Is it safe to book a summer holiday for 2021? Will you get a refund if it is cancelled?

Could we all be going on a summer holiday in 2021? Credit: Unsplash

Despite ongoing Covid restrictions, including hotel quarantines and travel corridors, Prime Minister Boris Johnson has said is he was "optimistic" that people will be being able to get away on their holidays this summer.

With England in its third coronavirus lockdown and Northern Ireland, Wales and Scotland under strict Covid measures summer getaways both feel very far away (except if you're an influencer in Dubai).

But can the nation dare to dream of a summer escape?

And in light of some consumers still fighting for refunds for last year's holidays, is it safe to book a getaway now in the glow of vaccination rollout optimism?

Will you be entitled to a refund if your holiday is cancelled? Will you need extra insurance? Which companies are a safer bet to book with?

Credit: Unsplash

Will I get my money back if the holiday is cancelled?

Not necessarily.

Consumer rights publication Which? suggests you book a package holiday rather than a separate flight and hotel.

Tour operators pay into an insurance fund run by the Civil Aviation Authority which means even if the tour operator goes bust (as several already have), you are still entitled to a refund.

You do not have have the same assurances with an airline or hotel if you book them separately.

To ensure you are covered if you book a package holiday, it is essential the firm is Atol-protected. Most are, but it's a good idea to check Which?'s guide if you're not certain.

You may be entitled to a refund from an airline if the flight is cancelled, although many have tried to fob customers off with vouchers or an option to rebook; it is almost impossible to get your money back for any other reason.

At the beginning of the pandemic, people who booked flights through third party bookings websites ran into trouble about exactly who was responsible for the refund, with customers finding themselves falling between the cracks of a blame game.

For example, the airline would refuse to refund the customer directly as they said they had reimbursed the the bookings website, who were then responsible for passing that on to the traveller.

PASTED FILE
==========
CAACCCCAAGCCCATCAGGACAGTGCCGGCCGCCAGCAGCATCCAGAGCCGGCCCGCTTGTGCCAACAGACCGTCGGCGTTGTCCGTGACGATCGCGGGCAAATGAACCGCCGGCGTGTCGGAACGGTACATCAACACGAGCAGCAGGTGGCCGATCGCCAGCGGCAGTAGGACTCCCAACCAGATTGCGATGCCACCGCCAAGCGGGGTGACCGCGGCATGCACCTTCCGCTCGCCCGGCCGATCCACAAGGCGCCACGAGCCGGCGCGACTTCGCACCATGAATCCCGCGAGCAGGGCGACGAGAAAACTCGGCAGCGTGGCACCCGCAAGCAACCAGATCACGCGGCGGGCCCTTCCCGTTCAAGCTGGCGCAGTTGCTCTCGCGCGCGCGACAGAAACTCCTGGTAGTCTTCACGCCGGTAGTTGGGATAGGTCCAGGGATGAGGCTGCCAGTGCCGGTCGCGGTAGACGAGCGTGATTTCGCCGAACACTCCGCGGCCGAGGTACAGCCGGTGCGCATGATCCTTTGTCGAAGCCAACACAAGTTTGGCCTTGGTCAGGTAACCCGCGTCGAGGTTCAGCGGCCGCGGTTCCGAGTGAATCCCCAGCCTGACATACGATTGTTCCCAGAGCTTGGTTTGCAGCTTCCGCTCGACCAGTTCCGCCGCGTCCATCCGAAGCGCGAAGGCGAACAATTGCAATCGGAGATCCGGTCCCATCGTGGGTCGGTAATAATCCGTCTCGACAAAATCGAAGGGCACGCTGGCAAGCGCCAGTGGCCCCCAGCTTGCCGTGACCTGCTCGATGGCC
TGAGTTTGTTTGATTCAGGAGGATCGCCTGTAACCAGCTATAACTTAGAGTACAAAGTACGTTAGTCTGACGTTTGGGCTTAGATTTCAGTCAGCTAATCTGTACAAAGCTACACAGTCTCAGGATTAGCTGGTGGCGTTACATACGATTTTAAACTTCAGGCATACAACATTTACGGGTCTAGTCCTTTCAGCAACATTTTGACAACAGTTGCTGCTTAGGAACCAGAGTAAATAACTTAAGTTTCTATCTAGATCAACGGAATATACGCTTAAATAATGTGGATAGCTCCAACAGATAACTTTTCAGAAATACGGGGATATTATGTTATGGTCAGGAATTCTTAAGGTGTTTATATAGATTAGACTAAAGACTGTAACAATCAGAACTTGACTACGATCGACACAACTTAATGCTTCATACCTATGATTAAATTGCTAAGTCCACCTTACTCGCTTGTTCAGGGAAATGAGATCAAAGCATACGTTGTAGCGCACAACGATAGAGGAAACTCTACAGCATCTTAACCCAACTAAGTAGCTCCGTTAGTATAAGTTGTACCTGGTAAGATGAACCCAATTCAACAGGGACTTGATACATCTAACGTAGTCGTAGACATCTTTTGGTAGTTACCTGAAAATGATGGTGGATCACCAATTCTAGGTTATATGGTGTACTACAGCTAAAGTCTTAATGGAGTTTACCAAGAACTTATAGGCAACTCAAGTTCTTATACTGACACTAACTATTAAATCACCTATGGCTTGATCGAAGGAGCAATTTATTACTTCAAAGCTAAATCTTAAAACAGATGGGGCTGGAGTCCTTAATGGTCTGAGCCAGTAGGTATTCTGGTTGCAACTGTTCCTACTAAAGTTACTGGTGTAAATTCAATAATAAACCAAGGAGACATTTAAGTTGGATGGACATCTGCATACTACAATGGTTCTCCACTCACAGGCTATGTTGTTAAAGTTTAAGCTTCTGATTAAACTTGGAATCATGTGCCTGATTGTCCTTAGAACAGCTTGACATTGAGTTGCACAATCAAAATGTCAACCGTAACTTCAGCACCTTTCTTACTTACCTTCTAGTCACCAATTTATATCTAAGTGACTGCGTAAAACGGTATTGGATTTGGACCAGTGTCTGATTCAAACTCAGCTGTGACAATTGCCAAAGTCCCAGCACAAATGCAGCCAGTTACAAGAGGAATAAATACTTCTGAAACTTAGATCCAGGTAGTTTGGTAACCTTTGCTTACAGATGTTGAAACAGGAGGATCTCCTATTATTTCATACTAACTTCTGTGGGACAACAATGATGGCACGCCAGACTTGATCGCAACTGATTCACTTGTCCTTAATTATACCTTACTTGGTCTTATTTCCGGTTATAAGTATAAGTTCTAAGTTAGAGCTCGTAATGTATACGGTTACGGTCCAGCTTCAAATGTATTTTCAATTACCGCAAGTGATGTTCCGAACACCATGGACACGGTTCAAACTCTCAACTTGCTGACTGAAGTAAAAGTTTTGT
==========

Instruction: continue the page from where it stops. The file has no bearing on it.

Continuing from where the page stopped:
For this reason, Which? suggest it is important to consider who you book through, perhaps opting to go directly to a hotel or airline, or using an online travel agent.

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Choose a free cancellation option

Flexibility in an uncertain climate is key - it might not always look like the 'best deal' but it could save you a big headache should you for example have to self-isolate, contract Covid-19 lose your job or simply change your mind.

Many hotels in the UK are offering cancel-at-any-time bookings.

Travel sites such as and Expedia also give increasingly giving customers the option of a booking that allows the customer to cancel up to 24-hours before. In more ordinary times, flexible bookings can be the more expensive option, with holidays companies desperate to hook in customers, it is increasingly the default option.

Which? advise to avoid putting down a deposit for a holiday. Some operators are still asking for one, but have slashed the up front cost per customers.

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Companies including easyJet Holidays, Jet2 and Tui are allowing customers to reserve a summer 2021 holiday from £60 per person to encourage people to take the plunge.

If you make any payment upfront, do, check the company's T&Cs to make sure you will not be penalised for cancelling.

Buy insurance quickly - and check the small print

You are covered for your holiday as soon as you take out your holiday insurance which will then cover you if sickness or another unexpected issue prevents you from packing your suitcase.

Insurance companies are offering Covid-19 related policies again, but Which? warns that "there are no completely comprehensive policies". 

Some insurers are now including foreign office (FCDO) cover which includes changing government advice and travel corridors. Few will pay out if the FCDO advice changes between when you booked and the time you were due to depart, so check the small print.

Credit: Pexels

Remember that if you travel against foreign office advice, this usually invalidates your insurance policy.

Now the UK has left the EU, British passport holders can no longer apply for a European Health Insurance Cards (EHICs) - although if you have one that is still in date in, it is valid.

You can instead apply for a UK Global Health Insurance Card (GHIC) which gives gives you the right to access state-provided healthcare during a temporary stay in the European Union.

You will still need insurance.

Book with a credit card

If you booked with a credit card and paid more than £100 for each of your flights, you may be protected under Section 75 of the Consumer Credit Act.